Clearly this will be further discussed.
To give you a rather simplistic idea, every month of lockdown costs between two and three percentage points of GDP per annum. This means that for every month of lockdown the French economy and the economies of the euro area contract by 2% to 3% annually. So the longer this lasts, the bigger the economic contraction will be.
So then, in what terms should this crisis be described? This morning Mr Jean-Claude Juncker, the former President of the European Commission, said in the newspaper Libération that this crisis will be less painful and less dangerous than the crisis in 2008 that you well know. Do you agree with him?
I would very much like to believe that, but I am not convinced. I think that this is a very severe crisis, which is temporary, but which will inflict damage on our economies that will probably affect certain sectors deeply and it will take time to recover from it. Let’s be clear, it took time to recover from the 2008 financial crisis, especially because it was subsequently prolonged by a European sovereign debt crisis. In this current crisis, the speed of recovery will depend on two factors: how long the economy is shut down, or partially shut down, and the measures taken to keep the athlete fit to start racing again afterwards.
There are many measures being taken currently: both at the monetary level – which is the remit of the European Central Bank and the 19 national central banks of the Eurosystem – and then there are the fiscal tools, which are implemented by governments. And the two must go hand in hand in order to succeed in supporting jobs, through partial unemployment in most euro area countries and through the liquidity that we are pouring into the economy so the banks can continue to lend and to support firms so they can remain operational. The more effective these measures are, the fitter the athlete will be to come back and continue the race when it’s possible to go out again.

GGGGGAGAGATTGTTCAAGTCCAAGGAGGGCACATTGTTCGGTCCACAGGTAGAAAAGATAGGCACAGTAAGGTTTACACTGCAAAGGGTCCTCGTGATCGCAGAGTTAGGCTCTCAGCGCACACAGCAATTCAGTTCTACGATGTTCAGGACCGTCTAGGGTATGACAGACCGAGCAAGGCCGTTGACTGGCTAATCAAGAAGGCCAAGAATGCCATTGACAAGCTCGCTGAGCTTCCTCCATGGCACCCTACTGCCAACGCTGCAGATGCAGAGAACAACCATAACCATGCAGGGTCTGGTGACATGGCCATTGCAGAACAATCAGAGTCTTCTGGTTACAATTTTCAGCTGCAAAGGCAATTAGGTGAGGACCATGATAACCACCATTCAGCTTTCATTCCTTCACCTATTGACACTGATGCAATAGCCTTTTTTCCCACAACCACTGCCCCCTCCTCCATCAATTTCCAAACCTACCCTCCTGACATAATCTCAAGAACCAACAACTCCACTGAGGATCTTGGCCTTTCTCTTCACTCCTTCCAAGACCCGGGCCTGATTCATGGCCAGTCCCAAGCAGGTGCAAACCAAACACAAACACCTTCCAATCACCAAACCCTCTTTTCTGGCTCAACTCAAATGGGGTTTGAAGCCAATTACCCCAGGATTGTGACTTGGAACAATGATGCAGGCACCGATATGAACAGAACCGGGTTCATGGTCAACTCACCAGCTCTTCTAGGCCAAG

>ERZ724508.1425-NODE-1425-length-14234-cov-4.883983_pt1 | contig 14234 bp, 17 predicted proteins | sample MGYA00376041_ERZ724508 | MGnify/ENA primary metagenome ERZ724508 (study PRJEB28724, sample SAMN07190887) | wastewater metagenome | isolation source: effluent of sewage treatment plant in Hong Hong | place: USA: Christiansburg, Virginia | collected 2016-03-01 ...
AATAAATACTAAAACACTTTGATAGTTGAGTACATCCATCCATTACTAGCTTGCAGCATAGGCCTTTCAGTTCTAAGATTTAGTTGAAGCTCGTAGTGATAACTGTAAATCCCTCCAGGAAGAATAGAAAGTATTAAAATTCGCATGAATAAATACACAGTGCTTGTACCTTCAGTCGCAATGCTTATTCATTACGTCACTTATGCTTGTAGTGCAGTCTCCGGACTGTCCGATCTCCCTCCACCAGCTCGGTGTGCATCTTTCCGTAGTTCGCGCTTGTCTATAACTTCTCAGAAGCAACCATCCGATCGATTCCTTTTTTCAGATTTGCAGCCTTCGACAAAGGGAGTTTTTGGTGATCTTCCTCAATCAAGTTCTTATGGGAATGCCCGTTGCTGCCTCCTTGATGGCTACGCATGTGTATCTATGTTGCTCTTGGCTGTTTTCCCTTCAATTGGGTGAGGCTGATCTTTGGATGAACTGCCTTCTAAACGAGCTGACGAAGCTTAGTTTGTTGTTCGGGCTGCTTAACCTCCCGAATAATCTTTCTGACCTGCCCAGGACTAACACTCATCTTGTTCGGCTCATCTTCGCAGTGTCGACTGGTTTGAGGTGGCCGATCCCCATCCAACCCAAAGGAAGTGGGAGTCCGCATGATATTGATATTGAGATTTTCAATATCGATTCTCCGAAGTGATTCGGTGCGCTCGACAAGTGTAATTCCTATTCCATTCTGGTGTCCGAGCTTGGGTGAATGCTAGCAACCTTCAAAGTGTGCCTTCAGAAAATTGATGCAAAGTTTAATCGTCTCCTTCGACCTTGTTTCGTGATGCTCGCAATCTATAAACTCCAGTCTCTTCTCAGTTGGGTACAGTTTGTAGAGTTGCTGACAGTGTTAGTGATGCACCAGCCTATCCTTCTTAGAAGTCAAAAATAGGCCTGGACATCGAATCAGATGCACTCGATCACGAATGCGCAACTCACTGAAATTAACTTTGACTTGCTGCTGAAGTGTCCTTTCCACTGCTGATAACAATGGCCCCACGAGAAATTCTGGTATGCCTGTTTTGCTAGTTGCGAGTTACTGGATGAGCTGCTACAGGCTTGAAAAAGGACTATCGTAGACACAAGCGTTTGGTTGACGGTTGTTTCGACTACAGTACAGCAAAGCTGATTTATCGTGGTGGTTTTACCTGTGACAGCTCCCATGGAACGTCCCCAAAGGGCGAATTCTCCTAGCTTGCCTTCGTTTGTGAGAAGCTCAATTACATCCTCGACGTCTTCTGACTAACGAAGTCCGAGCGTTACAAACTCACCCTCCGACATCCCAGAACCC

But for how long is this sustainable? When the talk was of unemployment and partial unemployment funded by the State, deferral of taxes and social security contributions, and grants aimed at self-employed persons. In France for example, how long is such a situation sustainable for our country, seeing how much it costs per month?
It will have to continue for as long as necessary. If lockdown has to remain in place for two months, partial unemployment must be able to support workers for two months and firms must be able to continue benefiting from financing for two months. I compare what the ECB and the 19 national central banks are doing to what a shield does. It is imperative to protect the economy that is partially on standby. If this isn’t done, the consequences afterwards will be disastrous. So it is absolutely essential to succeed in keeping the economy that is on standby ready to start operating quickly once it is rebooted. And let’s be clear, there is going to be an afterwards; the lockdown will not last forever. There will be vaccines; there will be probable gradual and sequential lifting of lockdowns, because not all countries are all affected at the same time. Close coordination will be needed to do this, because a second and a third wave must, of course, be prevented. But don’t imagine that the current state of affairs is going to be permanent.